New Rule Will Affect H1B Visa Extension Applications

A new USCIS policy memorandum has broadened its power to issue a Notice to Appear for non-immigrants seeking to extend their H1B visa.  This is a move that seems clearly designed to limit visa extensions beyond the initial three-year period and could interrupt the work of thousands of H1B visa holders.

What is a Notice to Appear?

Simply, an NTA is a document ordering a foreign national to appear before an immigration judge to review their status.  NTAs have been typically been issued if there is suspicion of fraud, criminal activity or illegal status, and if the court determines this is the case then the foreign national can be deported immediately.

What Has Changed with the New Rule?

Previously, NTAs were only issued after consulting with Immigration and Customs Enforcement (ICE), but now that step can be bypassed and the USCIS can issue an NTA on its own.  ICE is normally the agency charged with investigating immigration status, including H1B visa holders and workplaces.

It signals a more aggressive stance toward those who may be out of status or even waiting to hear about a pending visa extension.  For example, if an H1B visa worker has an extension application pending review and there is a delay they potentially could be deported if their original visa expires during the wait.  This is even more significant since another recent rule change stated that extensions will be reviewed with the same level of scrutiny as an original H1B petition.

As one immigration attorney described the change, “Now, USCIS will issue a Notice to Appear on its own initiative and thereby place individuals in removal proceedings upon denial of an application or petition for immigration benefits if the person is deemed removable at the time of the denial.” 

Why will an NTA be Issued if the Extension is Denied?

This is the central question, because now in the event of a denial the foreign worker would be at risk of deportation right away.  If an H1B worker receives an extension rejection, then technically they are out of status once their original H1B expires. Before, they had a two- month grace period and could even seek a new position during the interim.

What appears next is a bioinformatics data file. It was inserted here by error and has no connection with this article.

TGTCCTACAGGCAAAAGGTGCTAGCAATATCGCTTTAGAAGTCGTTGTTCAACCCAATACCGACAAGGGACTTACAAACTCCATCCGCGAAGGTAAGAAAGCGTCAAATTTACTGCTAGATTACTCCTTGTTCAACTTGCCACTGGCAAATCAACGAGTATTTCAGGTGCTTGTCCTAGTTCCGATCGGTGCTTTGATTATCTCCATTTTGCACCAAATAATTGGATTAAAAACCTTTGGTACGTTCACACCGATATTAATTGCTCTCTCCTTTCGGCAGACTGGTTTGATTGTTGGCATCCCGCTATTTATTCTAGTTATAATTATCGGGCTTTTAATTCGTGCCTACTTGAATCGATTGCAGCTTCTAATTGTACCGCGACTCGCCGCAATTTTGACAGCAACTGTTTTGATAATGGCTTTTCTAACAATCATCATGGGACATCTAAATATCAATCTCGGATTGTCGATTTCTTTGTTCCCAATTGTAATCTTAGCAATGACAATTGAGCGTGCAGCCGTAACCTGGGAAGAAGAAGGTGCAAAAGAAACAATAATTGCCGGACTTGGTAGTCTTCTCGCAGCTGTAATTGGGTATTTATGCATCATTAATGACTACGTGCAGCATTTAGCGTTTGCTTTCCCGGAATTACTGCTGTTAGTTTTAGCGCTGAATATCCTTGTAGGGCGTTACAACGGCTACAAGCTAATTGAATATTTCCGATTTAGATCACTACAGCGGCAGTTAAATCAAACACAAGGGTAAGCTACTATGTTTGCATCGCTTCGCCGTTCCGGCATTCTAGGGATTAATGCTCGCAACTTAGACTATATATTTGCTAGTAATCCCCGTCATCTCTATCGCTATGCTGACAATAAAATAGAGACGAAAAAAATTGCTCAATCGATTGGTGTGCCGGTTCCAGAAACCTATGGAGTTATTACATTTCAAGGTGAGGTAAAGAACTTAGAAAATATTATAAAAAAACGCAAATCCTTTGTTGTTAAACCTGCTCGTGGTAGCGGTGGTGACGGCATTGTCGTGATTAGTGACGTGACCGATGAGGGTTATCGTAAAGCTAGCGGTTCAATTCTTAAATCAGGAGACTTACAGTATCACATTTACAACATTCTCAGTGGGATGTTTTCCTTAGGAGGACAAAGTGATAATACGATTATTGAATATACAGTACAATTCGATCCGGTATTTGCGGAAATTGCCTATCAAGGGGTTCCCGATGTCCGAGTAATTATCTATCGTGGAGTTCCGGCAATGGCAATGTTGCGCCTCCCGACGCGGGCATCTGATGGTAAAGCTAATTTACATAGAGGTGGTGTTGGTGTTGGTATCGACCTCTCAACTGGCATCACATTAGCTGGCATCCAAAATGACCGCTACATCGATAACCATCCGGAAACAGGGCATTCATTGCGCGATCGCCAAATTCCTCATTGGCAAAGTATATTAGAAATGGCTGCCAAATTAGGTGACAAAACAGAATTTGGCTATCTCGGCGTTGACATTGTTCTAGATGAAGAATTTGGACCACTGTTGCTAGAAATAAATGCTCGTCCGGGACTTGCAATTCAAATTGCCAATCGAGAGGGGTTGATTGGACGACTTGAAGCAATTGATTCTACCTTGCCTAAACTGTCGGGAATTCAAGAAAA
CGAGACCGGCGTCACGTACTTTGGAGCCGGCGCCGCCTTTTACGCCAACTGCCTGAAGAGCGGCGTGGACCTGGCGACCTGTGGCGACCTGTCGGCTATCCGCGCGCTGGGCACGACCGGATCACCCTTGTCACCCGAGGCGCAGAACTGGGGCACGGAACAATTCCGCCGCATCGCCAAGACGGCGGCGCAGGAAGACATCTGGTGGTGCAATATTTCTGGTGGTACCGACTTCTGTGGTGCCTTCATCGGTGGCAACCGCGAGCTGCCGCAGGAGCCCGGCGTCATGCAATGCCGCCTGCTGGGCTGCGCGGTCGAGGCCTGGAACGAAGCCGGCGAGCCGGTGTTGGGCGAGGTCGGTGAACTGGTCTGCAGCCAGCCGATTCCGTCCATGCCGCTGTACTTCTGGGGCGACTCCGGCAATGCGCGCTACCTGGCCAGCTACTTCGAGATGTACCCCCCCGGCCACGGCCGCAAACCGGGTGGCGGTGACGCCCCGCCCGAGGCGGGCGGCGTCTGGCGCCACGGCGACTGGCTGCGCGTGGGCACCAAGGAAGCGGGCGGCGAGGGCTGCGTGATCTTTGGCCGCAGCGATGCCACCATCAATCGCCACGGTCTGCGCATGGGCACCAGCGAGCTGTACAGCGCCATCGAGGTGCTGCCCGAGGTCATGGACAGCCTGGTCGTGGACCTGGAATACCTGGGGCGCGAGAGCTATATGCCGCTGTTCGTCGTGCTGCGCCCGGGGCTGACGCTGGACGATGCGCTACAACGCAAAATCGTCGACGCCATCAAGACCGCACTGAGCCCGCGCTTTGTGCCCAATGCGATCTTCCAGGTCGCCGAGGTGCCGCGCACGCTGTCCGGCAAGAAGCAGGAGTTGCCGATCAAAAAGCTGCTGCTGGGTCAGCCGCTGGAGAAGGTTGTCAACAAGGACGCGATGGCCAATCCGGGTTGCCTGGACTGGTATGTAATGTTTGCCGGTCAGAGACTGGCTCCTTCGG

However, if an NTA is issued by USCIS following a rejection, that means the worker has to appear in immigration court.  Failure to appear carries a five-year ban on re-entry to the US. So, what this means is that if a worker’s visa extension is denied they cant just get on a plane and go home, if an NTA has been issued.  They may have to stay in the US several months waiting for their court date, even if they are no longer working.

NTAs: The New USCIS Tool to Tighten the H1B Program

With this new rule hanging over their head it may be that fewer H1B visa holders will seek extensions, since a rejection could threaten their chance to return to the US.  It gives USCIS broad discretion to issue NTAs for virtually any type of status review, initiate court proceedings and impose a ban to re-entry. It appears that they may issue NTAs for every H1B extension rejection, a significant risk for applicants.

With these types of administrative rule changes, there is really no reason to pass new legislation as it appears the USCIS continues to increase its power to derail the work visa program for foreign workers.

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  • June 30th, 2019
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